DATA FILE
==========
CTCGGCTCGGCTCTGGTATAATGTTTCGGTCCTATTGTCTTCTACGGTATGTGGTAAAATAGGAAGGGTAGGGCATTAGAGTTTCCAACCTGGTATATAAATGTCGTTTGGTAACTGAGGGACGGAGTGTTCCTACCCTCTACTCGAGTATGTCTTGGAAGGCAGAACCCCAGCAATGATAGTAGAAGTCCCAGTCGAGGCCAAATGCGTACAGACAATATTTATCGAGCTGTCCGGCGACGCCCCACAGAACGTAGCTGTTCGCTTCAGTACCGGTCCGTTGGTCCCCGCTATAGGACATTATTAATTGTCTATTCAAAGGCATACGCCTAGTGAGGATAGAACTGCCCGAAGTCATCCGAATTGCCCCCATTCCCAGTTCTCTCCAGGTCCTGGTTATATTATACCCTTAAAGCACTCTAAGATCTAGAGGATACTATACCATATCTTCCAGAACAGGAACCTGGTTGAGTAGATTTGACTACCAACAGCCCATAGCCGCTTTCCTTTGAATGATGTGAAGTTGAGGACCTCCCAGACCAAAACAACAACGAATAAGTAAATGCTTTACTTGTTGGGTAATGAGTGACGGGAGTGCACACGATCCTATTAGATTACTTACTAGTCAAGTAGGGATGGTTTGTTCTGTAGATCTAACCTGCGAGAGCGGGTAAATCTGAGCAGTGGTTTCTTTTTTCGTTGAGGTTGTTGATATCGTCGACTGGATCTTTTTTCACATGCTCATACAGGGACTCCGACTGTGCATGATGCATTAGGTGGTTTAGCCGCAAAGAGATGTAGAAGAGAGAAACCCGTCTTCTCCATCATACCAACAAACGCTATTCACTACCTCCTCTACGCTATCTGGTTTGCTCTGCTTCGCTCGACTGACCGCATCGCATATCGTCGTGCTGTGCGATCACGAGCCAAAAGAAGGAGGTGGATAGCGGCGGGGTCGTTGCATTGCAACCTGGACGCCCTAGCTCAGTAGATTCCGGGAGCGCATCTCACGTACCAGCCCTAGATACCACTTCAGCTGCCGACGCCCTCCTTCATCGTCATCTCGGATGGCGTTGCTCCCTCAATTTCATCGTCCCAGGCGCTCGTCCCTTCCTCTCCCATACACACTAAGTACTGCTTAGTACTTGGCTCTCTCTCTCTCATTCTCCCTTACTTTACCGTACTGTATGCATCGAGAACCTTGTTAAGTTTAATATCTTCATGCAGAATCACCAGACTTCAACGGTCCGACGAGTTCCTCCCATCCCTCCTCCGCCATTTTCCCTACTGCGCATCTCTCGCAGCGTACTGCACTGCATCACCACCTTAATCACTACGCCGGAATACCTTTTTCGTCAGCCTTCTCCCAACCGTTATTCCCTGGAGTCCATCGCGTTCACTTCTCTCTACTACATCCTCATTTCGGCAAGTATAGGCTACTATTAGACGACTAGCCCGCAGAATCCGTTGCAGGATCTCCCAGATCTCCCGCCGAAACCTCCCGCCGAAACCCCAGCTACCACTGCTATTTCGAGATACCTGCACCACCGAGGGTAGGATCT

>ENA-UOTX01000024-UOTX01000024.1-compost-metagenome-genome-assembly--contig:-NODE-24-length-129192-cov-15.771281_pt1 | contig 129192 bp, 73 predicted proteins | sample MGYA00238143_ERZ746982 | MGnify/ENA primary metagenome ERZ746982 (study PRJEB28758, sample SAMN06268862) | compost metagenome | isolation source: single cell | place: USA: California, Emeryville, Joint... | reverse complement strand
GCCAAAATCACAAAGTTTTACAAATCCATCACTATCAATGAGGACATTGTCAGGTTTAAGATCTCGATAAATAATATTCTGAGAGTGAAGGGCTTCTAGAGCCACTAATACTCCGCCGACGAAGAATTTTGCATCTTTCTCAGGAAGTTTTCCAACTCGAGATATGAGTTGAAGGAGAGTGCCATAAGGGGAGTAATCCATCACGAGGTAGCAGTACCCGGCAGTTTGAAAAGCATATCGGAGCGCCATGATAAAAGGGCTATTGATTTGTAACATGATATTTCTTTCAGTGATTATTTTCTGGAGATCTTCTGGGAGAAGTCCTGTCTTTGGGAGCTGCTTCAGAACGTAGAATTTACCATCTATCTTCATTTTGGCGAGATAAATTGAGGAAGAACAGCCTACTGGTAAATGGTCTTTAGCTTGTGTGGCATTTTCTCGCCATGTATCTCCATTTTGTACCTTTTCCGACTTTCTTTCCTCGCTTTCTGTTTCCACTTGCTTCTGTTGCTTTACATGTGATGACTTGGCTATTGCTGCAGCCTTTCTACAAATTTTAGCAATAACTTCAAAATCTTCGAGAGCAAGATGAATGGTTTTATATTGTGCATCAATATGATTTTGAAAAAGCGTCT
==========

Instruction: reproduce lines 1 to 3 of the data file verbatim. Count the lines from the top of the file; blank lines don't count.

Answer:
CTCGGCTCGGCTCTGGTATAATGTTTCGGTCCTATTGTCTTCTACGGTATGTGGTAAAATAGGAAGGGTAGGGCATTAGAGTTTCCAACCTGGTATATAAATGTCGTTTGGTAACTGAGGGACGGAGTGTTCCTACCCTCTACTCGAGTATGTCTTGGAAGGCAGAACCCCAGCAATGATAGTAGAAGTCCCAGTCGAGGCCAAATGCGTACAGACAATATTTATCGAGCTGTCCGGCGACGCCCCACAGAACGTAGCTGTTCGCTTCAGTACCGGTCCGTTGGTCCCCGCTATAGGACATTATTAATTGTCTATTCAAAGGCATACGCCTAGTGAGGATAGAACTGCCCGAAGTCATCCGAATTGCCCCCATTCCCAGTTCTCTCCAGGTCCTGGTTATATTATACCCTTAAAGCACTCTAAGATCTAGAGGATACTATACCATATCTTCCAGAACAGGAACCTGGTTGAGTAGATTTGACTACCAACAGCCCATAGCCGCTTTCCTTTGAATGATGTGAAGTTGAGGACCTCCCAGACCAAAACAACAACGAATAAGTAAATGCTTTACTTGTTGGGTAATGAGTGACGGGAGTGCACACGATCCTATTAGATTACTTACTAGTCAAGTAGGGATGGTTTGTTCTGTAGATCTAACCTGCGAGAGCGGGTAAATCTGAGCAGTGGTTTCTTTTTTCGTTGAGGTTGTTGATATCGTCGACTGGATCTTTTTTCACATGCTCATACAGGGACTCCGACTGTGCATGATGCATTAGGTGGTTTAGCCGCAAAGAGATGTAGAAGAGAGAAACCCGTCTTCTCCATCATACCAACAAACGCTATTCACTACCTCCTCTACGCTATCTGGTTTGCTCTGCTTCGCTCGACTGACCGCATCGCATATCGTCGTGCTGTGCGATCACGAGCCAAAAGAAGGAGGTGGATAGCGGCGGGGTCGTTGCATTGCAACCTGGACGCCCTAGCTCAGTAGATTCCGGGAGCGCATCTCACGTACCAGCCCTAGATACCACTTCAGCTGCCGACGCCCTCCTTCATCGTCATCTCGGATGGCGTTGCTCCCTCAATTTCATCGTCCCAGGCGCTCGTCCCTTCCTCTCCCATACACACTAAGTACTGCTTAGTACTTGGCTCTCTCTCTCTCATTCTCCCTTACTTTACCGTACTGTATGCATCGAGAACCTTGTTAAGTTTAATATCTTCATGCAGAATCACCAGACTTCAACGGTCCGACGAGTTCCTCCCATCCCTCCTCCGCCATTTTCCCTACTGCGCATCTCTCGCAGCGTACTGCACTGCATCACCACCTTAATCACTACGCCGGAATACCTTTTTCGTCAGCCTTCTCCCAACCGTTATTCCCTGGAGTCCATCGCGTTCACTTCTCTCTACTACATCCTCATTTCGGCAAGTATAGGCTACTATTAGACGACTAGCCCGCAGAATCCGTTGCAGGATCTCCCAGATCTCCCGCCGAAACCTCCCGCCGAAACCCCAGCTACCACTGCTATTTCGAGATACCTGCACCACCGAGGGTAGGATCT

>ENA-UOTX01000024-UOTX01000024.1-compost-metagenome-genome-assembly--contig:-NODE-24-length-129192-cov-15.771281_pt1 | contig 129192 bp, 73 predicted proteins | sample MGYA00238143_ERZ746982 | MGnify/ENA primary metagenome ERZ746982 (study PRJEB28758, sample SAMN06268862) | compost metagenome | isolation source: single cell | place: USA: California, Emeryville, Joint... | reverse complement strand
GCCAAAATCACAAAGTTTTACAAATCCATCACTATCAATGAGGACATTGTCAGGTTTAAGATCTCGATAAATAATATTCTGAGAGTGAAGGGCTTCTAGAGCCACTAATACTCCGCCGACGAAGAATTTTGCATCTTTCTCAGGAAGTTTTCCAACTCGAGATATGAGTTGAAGGAGAGTGCCATAAGGGGAGTAATCCATCACGAGGTAGCAGTACCCGGCAGTTTGAAAAGCATATCGGAGCGCCATGATAAAAGGGCTATTGATTTGTAACATGATATTTCTTTCAGTGATTATTTTCTGGAGATCTTCTGGGAGAAGTCCTGTCTTTGGGAGCTGCTTCAGAACGTAGAATTTACCATCTATCTTCATTTTGGCGAGATAAATTGAGGAAGAACAGCCTACTGGTAAATGGTCTTTAGCTTGTGTGGCATTTTCTCGCCATGTATCTCCATTTTGTACCTTTTCCGACTTTCTTTCCTCGCTTTCTGTTTCCACTTGCTTCTGTTGCTTTACATGTGATGACTTGGCTATTGCTGCAGCCTTTCTACAAATTTTAGCAATAACTTCAAAATCTTCGAGAGCAAGATGAATGGTTTTATATTGTGCATCAATATGATTTTGAAAAAGCGTCT